Mohit Bhandari, MD, PhD, FRCSC
Editor-in-Chief, OrthoEvidence

Laurie A Hiemstra, MD, PhD, FRCSC
Orthopaedic Surgeon/Director of Research at Banff Sport Medicine Foundation
Associate Professor at University of Calgary


Drs. Hiemstra and Bhandari discussed gender diversity in orthopaedic surgery practice and specialty. Our discussion uncovered 4 core themes. These themes and their supporting insights are highlighted below.

1. Increasing Attention On Gender Diversity In Orthopaedics

Dr. Hiemstra has been actively working on advocacy efforts towards improving gender diversity in orthopaedics. Dr. Hiemstra holds the position of associate professor at the University of Calgary, heads the Canadian Orthopedic Association (COA)’s gender diversity program, acts as one of the founding members of the International Orthopedic Diversity Alliance (IODA), chairs the International Society of Arthroscopy, Knee Surgery and Orthopaedic Sports Medicine (ISAKOS) Gender Diversity Task Force and is the second president-elect of the COA. Dr. Hiemstra regards that there has been more and more focus and progress on gender diversity globally. In medicine, much still remains to be done.

Around the world, gender diversity has come out in a huge way in the last few years”  “[…] I think about medicine, the whole gender diversity issue was still really just getting its feet wet […] When I started looking into it, layer upon layer of social cultural issues are rounding diversity and gender diversity, which of course extends to racial diversity and all the other ones also. I think the number of committees out there just shows you how far we’ve come.  — Dr. Hiemstra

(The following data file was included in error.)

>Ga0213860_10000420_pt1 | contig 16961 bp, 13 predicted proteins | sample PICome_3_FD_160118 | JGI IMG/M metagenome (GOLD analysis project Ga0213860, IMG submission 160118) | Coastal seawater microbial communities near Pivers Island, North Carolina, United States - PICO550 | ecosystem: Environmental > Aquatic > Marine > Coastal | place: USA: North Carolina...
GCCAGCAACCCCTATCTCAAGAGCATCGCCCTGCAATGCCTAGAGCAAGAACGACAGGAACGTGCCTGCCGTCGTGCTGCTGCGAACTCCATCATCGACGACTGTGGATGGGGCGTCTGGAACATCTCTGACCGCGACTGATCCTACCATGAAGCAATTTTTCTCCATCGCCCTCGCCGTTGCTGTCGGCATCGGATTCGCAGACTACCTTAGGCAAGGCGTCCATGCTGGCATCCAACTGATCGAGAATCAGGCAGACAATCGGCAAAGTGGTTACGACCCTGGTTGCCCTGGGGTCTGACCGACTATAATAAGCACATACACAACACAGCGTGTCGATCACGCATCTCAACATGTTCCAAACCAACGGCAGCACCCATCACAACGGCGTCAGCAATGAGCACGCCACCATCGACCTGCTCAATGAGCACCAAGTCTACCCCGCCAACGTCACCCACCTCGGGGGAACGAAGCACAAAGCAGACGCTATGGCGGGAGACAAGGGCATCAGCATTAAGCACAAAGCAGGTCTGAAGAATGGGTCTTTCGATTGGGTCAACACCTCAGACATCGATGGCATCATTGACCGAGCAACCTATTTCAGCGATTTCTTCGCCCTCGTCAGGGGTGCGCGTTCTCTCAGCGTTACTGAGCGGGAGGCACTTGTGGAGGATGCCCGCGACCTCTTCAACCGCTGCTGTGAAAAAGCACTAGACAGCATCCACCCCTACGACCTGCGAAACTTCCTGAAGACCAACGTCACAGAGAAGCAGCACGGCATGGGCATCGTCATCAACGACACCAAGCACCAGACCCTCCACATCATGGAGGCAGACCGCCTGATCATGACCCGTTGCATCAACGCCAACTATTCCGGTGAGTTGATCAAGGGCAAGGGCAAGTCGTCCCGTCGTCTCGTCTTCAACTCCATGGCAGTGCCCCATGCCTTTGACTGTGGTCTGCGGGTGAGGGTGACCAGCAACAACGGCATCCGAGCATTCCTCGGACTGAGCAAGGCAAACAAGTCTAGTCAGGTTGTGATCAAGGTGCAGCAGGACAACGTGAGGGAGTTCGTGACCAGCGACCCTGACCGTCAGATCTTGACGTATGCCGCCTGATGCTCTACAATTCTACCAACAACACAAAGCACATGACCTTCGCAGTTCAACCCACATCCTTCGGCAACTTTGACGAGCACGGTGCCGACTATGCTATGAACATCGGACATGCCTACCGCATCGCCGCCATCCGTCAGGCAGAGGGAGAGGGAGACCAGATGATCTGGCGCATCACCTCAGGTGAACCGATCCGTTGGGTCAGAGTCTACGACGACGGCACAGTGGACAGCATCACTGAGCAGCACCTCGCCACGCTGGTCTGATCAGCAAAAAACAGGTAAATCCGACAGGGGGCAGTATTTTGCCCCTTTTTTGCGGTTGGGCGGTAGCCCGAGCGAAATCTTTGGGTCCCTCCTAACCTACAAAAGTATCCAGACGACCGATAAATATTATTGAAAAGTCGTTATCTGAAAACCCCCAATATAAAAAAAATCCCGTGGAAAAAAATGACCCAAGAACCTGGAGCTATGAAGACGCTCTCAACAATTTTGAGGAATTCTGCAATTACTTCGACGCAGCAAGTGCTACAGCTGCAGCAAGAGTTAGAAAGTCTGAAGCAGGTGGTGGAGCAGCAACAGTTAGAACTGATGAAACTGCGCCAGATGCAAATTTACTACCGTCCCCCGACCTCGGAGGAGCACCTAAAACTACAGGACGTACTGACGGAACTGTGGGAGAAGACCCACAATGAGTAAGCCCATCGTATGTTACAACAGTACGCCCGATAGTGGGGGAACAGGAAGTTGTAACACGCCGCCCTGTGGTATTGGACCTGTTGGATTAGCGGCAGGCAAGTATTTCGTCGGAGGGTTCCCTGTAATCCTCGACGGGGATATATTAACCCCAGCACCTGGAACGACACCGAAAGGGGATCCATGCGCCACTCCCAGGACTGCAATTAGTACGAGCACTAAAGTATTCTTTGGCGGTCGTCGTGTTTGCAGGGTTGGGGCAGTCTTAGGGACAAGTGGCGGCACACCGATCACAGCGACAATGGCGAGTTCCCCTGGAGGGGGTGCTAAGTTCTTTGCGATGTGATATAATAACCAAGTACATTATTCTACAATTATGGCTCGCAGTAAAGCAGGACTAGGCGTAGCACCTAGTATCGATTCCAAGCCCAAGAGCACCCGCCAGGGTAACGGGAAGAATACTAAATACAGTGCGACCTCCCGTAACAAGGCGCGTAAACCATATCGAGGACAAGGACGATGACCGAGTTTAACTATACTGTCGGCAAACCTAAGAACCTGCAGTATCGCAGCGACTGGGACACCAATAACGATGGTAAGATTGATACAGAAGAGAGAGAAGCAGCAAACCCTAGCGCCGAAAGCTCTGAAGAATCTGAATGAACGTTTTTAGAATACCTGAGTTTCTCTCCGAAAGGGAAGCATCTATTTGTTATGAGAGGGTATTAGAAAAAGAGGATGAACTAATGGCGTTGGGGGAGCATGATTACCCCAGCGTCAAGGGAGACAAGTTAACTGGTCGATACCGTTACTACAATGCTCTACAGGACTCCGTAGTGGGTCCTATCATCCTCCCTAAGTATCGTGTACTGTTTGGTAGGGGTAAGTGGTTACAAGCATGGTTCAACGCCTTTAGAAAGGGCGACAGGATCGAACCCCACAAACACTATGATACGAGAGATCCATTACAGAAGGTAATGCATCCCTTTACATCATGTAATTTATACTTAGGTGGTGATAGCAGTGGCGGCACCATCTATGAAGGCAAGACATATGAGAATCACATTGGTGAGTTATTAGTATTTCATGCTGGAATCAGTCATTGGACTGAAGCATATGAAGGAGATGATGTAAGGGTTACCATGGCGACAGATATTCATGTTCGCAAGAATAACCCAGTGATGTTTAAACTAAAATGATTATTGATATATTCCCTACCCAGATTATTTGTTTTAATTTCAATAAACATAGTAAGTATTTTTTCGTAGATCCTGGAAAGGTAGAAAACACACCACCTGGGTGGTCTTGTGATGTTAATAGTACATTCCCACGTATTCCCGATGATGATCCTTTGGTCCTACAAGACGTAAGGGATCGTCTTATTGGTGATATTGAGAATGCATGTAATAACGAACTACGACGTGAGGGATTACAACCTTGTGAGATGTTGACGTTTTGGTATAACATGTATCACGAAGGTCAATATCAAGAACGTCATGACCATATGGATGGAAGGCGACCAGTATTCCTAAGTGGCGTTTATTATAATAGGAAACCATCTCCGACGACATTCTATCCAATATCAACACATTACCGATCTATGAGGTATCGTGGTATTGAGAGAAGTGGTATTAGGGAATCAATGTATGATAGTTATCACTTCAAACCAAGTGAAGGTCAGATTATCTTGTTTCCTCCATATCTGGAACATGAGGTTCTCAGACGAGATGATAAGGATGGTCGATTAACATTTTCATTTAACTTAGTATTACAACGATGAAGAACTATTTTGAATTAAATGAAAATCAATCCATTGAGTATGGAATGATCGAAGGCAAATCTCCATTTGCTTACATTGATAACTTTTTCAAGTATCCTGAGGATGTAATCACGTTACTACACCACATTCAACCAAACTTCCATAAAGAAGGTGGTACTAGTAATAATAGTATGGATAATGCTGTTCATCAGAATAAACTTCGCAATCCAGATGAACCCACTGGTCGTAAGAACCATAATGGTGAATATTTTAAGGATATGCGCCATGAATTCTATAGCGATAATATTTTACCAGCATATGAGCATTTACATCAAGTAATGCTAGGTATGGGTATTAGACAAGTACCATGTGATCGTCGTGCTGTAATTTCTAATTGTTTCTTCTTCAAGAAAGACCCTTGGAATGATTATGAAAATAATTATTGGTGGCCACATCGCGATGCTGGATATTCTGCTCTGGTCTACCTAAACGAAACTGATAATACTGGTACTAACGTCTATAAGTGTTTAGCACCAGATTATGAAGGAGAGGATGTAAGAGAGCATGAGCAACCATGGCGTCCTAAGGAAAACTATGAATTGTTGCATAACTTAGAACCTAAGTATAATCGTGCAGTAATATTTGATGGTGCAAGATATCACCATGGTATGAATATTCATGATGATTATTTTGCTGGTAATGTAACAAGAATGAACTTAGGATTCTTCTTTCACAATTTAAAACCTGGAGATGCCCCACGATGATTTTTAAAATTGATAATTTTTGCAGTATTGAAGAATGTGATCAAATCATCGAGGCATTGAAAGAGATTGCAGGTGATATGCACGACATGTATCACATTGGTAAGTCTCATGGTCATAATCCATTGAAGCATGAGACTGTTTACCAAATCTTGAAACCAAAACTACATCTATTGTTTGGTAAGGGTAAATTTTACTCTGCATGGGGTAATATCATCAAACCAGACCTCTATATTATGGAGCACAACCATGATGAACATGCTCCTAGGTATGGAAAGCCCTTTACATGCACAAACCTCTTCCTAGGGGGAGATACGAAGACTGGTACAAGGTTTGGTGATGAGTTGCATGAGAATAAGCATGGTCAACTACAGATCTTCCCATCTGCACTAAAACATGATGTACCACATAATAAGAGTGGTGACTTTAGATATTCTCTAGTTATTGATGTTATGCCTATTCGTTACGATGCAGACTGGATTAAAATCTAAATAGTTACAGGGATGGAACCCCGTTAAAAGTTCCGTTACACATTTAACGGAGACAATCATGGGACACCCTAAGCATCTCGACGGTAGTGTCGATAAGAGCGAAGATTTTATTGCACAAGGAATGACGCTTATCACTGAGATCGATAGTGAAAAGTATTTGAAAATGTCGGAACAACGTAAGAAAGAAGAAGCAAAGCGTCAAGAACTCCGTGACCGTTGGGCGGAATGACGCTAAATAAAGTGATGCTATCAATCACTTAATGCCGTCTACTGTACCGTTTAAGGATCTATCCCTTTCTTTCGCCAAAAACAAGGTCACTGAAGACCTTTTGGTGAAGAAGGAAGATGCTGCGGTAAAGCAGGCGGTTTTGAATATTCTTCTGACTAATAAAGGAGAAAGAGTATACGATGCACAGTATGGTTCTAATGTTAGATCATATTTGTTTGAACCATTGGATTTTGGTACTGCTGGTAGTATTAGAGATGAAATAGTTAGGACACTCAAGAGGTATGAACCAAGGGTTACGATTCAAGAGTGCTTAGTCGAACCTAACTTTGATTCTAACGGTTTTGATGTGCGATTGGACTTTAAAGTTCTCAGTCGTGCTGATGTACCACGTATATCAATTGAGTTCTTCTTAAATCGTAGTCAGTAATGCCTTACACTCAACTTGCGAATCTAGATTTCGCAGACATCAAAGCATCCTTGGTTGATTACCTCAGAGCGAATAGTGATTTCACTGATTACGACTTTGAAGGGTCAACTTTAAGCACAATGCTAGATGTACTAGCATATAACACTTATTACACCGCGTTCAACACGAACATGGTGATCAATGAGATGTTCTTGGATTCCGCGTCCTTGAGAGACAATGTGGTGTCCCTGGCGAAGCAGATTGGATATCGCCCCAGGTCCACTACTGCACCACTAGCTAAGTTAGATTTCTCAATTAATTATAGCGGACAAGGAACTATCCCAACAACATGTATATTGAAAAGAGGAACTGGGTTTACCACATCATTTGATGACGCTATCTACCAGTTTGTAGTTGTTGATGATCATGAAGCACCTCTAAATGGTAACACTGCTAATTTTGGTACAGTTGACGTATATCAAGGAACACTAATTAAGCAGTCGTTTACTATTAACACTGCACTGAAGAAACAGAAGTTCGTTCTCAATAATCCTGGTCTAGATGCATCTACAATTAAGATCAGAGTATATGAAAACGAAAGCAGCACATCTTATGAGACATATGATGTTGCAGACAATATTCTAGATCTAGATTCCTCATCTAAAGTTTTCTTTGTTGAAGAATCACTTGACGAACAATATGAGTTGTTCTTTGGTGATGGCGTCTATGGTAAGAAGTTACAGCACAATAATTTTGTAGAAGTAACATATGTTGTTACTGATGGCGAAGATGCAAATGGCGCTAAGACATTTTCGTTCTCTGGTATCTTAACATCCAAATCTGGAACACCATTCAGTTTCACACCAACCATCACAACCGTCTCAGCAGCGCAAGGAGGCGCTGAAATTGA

Current gender statistics show an imbalance between men and women in orthopaedics. Among the COA members which reflect current characteristics of orthopaedic surgeons in Canada, only about 12% are women. In terms of role models in leadership positions, a study shows that in Canada merely 1% of clinical professors are women, and in Dr. Hiemstra’s view, this mirrors everywhere else in the world where looking higher in leadership roles means less women.

2. Diversity and Inclusion

Drs. Hiemstra and Bhandari regard that it is not enough to just have appropriate numbers of women in a faculty or committee; they believe the key to achieving true diversity and inclusion is to ensure that everyone’s point of view is heard.

The issue of diversity versus inclusion is important. One thing would be to say we have a certain percentage of men and women being part of the faculty. The other thing is what the experiences of women in orthopedics is. It gets to the point of ‘Do you feel heard? Do you feel included?’ Inclusion is progress we’re making beyond diversity […] If you just have a homogeneous group, they’re unlikely to make decisions that would be superior to those in which you have gender diversity, and you can add ethnic or geographic diversity, and different ages, bringing in different levels of experience […] Ultimately, the meaning comes in the fact that everyone feels their voices are heard and included. — Dr. Bhandari

3. Barriers and Challenges

Dr. Bhandari believes that there has been an awareness of the importance of gender diversity as well as advocacy among surgical subspecialties, for example, the more diverse workspace is in orthopaedic departments. Heads of department would love to be more diverse. In Dr. Hiemstra’s view, the fundamental barriers and challenges are deep rooted in history. Also, one of the biggest barriers is the “hidden” curriculum surrounding women through every part of their medical career, where a mentor provides suggestions based on traditional role expectation in culture.